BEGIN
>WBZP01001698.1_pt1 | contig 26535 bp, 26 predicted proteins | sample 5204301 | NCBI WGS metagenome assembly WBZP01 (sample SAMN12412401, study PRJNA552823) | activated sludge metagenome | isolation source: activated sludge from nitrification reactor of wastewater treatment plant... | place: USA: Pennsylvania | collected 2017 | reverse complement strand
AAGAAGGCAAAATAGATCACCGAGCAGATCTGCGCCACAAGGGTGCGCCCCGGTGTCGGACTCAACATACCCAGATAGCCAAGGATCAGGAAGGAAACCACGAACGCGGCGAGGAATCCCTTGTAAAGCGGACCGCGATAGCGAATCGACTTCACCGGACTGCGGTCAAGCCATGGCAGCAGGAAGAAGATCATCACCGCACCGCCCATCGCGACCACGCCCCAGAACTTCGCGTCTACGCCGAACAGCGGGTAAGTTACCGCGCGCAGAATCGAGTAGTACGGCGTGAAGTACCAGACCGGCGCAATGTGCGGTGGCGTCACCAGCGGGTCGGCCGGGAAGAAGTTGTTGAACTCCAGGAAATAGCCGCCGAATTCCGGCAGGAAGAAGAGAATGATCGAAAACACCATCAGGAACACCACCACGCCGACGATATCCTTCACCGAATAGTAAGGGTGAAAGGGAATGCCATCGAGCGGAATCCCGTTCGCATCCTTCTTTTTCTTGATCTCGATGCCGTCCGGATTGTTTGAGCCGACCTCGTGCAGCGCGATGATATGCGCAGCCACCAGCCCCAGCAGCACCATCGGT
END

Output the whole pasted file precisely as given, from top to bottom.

>WBZP01001698.1_pt1 | contig 26535 bp, 26 predicted proteins | sample 5204301 | NCBI WGS metagenome assembly WBZP01 (sample SAMN12412401, study PRJNA552823) | activated sludge metagenome | isolation source: activated sludge from nitrification reactor of wastewater treatment plant... | place: USA: Pennsylvania | collected 2017 | reverse complement strand
AAGAAGGCAAAATAGATCACCGAGCAGATCTGCGCCACAAGGGTGCGCCCCGGTGTCGGACTCAACATACCCAGATAGCCAAGGATCAGGAAGGAAACCACGAACGCGGCGAGGAATCCCTTGTAAAGCGGACCGCGATAGCGAATCGACTTCACCGGACTGCGGTCAAGCCATGGCAGCAGGAAGAAGATCATCACCGCACCGCCCATCGCGACCACGCCCCAGAACTTCGCGTCTACGCCGAACAGCGGGTAAGTTACCGCGCGCAGAATCGAGTAGTACGGCGTGAAGTACCAGACCGGCGCAATGTGCGGTGGCGTCACCAGCGGGTCGGCCGGGAAGAAGTTGTTGAACTCCAGGAAATAGCCGCCGAATTCCGGCAGGAAGAAGAGAATGATCGAAAACACCATCAGGAACACCACCACGCCGACGATATCCTTCACCGAATAGTAAGGGTGAAAGGGAATGCCATCGAGCGGAATCCCGTTCGCATCCTTCTTTTTCTTGATCTCGATGCCGTCCGGATTGTTTGAGCCGACCTCGTGCAGCGCGATGATATGCGCAGCCACCAGCCCCAGCAGCACCATCGGT